Thursday, October 9, 2014

Pulitzer Writer Prizes Illogic Over Journalism

You'd think he'd know better.

He's a Pulitzer-Prize-winning editorial writer and a veteran international journalist who speaks Spanish and Arabic. He works for a legacy media outlet at one of America's largest cities - the city which just played host to America's first domestic case of Ebola.  It's been an event that some people in town have found very unsettling.

Yet today, Tod Robberson produced a breathlessly egregious op-ed for the Dallas Morning News, in which he assumed for himself a pedigree of medical divination that would make any real doctor blush with embarrassment.

"Thomas Duncan did not have to die," trumpets the headline of Robberson's piece, which ran in a prime corner of the DMN's website this morning.

Duncan, as you probably know by now, was the Ebola patient here in Dallas who died yesterday from the disease, a death Robberson, despite lacking a medical diploma of any kind, says was "avoidable."

"Ebola doesn’t have to be fatal," Robberson writes with all the hubris he can muster, "as long as doctors are able to respond quickly as soon as the patient starts to show symptoms."

Well, no; Ebola doesn't have to be fatal, nor does cancer, nor do car wrecks.  However, people die from them all the time, because their fatality factors depend on a lot more than how quickly doctors are able to respond.

Robberson assumes for himself an unwarranted command of Duncan's medical file by charging that Duncan's death is due to human error on the part of at least one person on the medical staff at Dallas' Presbyterian Hospital, where Duncan was treated and died.

He bases his charge on the unfortunate fact that when Duncan first went to Presbyterian, he was discharged despite the fact that he'd told at least one person tending him that he'd recently arrived in America from Liberia, a factor which should have set off alarm bells at any hospital in the world worth its Rod of Asclepius.

"It’s possible that Dallas and the country avoided catastrophe after recovering from the initial, egregious mistakes," Robberson concludes.  "But the tragedy of Duncan’s death was avoidable.  Thousands of people have survived Ebola, and Duncan should have been among them."

Wow.  In how many ways is Robberson wrong in that paragraph?

For one thing, although Robberson uses "mistakes" in the plural, he is being over-dramatic here, since in his article, he only outlines the one mistake of Presbyterian's ER initially releasing Duncan over a miscommunication error.  It's also quite obvious that Dallas and the country have avoided a "catastrophe," even considering Presbyterian's initial ER mistake.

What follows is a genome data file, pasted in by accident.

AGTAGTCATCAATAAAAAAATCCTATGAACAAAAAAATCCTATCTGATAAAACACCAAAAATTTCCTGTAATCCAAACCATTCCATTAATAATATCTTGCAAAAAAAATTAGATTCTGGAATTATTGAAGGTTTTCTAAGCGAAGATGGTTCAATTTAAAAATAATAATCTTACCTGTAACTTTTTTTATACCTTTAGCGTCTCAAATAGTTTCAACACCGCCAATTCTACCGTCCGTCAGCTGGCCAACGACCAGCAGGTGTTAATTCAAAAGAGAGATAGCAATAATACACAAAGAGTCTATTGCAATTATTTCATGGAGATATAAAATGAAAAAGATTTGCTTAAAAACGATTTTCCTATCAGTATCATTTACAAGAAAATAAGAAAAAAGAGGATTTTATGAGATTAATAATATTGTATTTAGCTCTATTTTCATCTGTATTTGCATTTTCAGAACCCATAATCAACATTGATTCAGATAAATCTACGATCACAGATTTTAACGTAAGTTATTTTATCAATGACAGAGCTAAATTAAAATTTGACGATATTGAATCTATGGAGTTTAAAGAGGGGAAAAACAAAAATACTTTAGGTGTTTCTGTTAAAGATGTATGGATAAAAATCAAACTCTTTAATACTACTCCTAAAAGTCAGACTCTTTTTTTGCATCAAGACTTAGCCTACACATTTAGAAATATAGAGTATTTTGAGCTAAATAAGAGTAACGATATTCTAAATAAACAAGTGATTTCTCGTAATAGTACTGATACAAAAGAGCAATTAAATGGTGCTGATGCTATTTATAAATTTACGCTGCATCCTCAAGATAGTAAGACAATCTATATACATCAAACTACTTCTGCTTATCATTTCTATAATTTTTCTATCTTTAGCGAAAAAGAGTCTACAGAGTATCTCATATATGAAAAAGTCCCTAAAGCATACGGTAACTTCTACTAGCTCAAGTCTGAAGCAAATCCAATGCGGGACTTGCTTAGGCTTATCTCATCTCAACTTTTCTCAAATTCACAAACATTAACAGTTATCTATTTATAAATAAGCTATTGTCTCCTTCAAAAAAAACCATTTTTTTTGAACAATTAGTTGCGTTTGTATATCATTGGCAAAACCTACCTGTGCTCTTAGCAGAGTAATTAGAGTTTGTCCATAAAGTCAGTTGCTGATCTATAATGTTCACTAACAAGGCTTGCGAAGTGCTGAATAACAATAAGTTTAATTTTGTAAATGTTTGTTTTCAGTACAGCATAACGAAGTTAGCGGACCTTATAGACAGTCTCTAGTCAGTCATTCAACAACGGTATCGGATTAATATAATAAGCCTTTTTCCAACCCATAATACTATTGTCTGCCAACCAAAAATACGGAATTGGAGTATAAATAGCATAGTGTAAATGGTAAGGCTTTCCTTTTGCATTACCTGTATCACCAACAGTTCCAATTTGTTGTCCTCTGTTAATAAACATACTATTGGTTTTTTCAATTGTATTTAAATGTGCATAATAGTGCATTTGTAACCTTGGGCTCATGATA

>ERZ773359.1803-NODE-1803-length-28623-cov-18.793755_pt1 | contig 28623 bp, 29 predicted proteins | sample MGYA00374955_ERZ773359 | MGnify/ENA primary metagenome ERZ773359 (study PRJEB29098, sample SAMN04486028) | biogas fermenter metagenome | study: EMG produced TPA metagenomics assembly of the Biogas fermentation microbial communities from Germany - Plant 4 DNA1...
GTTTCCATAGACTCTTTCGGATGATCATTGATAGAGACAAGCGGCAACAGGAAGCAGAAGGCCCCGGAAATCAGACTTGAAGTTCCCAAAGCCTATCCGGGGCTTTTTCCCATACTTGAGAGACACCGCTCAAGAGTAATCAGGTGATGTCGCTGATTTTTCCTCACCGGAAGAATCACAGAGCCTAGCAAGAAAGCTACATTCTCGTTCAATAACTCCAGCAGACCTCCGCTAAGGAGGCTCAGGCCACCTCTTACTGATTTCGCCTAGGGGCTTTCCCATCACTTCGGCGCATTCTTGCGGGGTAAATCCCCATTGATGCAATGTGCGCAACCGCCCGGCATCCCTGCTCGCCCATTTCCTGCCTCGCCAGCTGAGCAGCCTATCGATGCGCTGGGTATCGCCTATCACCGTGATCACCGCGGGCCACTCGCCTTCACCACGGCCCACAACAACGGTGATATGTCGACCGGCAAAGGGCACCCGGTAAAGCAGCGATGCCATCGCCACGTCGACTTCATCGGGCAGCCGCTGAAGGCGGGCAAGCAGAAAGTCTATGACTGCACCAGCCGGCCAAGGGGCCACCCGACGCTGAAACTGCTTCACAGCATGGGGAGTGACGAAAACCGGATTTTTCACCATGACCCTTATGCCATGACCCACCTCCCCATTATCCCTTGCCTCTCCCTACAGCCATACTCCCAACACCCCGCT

Furthermore, the presumptions Robberson makes regarding Duncan's overall health despite his Ebola portray a stunning lack of journalistic credibility.  Determining whether one specific person should have been expected to die or live based on the survival rates of patients of the same illness in other countries is fraught with unquantifiable variables.

What other diseases might Duncan have been exposed to during his life, since he was from a Majority Word country with negligible healthcare and sanitation?  How robust was Duncan's basic health and immune system, in terms of whether or not he had high blood pressure or any other blood disorder, diabetes, any sexually-transmitted disease, or other complications?  These are all questions that, frankly, are none of our business at this point - and certainly would not be known by Robberson to the degree that he could reach a determination regarding their impact on whether he should have survived his case of Ebola.

Meanwhile, with his tirade of illogic, Robberson merely contributes to the ever-increasing swarm of Ebola hysteria being fomented - mostly by the media, such as Robberson's employer - across our ever-more-gullible society.

"The chain of danger to the public only grew worse because of the hospital’s failure to place him in isolation," Robberson exaggerates.  "Duncan stayed in an apartment with children who then went to four Dallas ISD schools, prompting alarmed parents to pull their children from classes.  Ambulance personnel were placed at risk.  The entire city went on high alert."

And if any of that was true to the extent Robberson's imagines it was, was Parkland solely at fault?  What responsibility should a sick person from Liberia have assumed upon himself to reduce his possible threat to others until he was sure he didn't have Ebola?

The only people who've been on high alert in North Central Texas have been the feeble-minded connoisseurs of sensationalism who feed on the breathless updates of pandemic disaster being peddled not just by the mainstream media, but even by conspiracy addicts like the right-wing Drudge Report.  Is that the type of audience to whom Robberson, the Pulitzer writer, and his employer want to align - and thereby sacrifice - their integrity?

"Tod draws upon his experience writing about the suffering behind wars, natural disasters and Third World poverty," croons his bio on the Pulitzer Prize's website, "to help Dallas Morning News readers understand the human drama unfolding in our own neighborhoods."

Yeah, right:  human drama.

It's unfolding, all right, along with the DMN's claim for responsible journalism.

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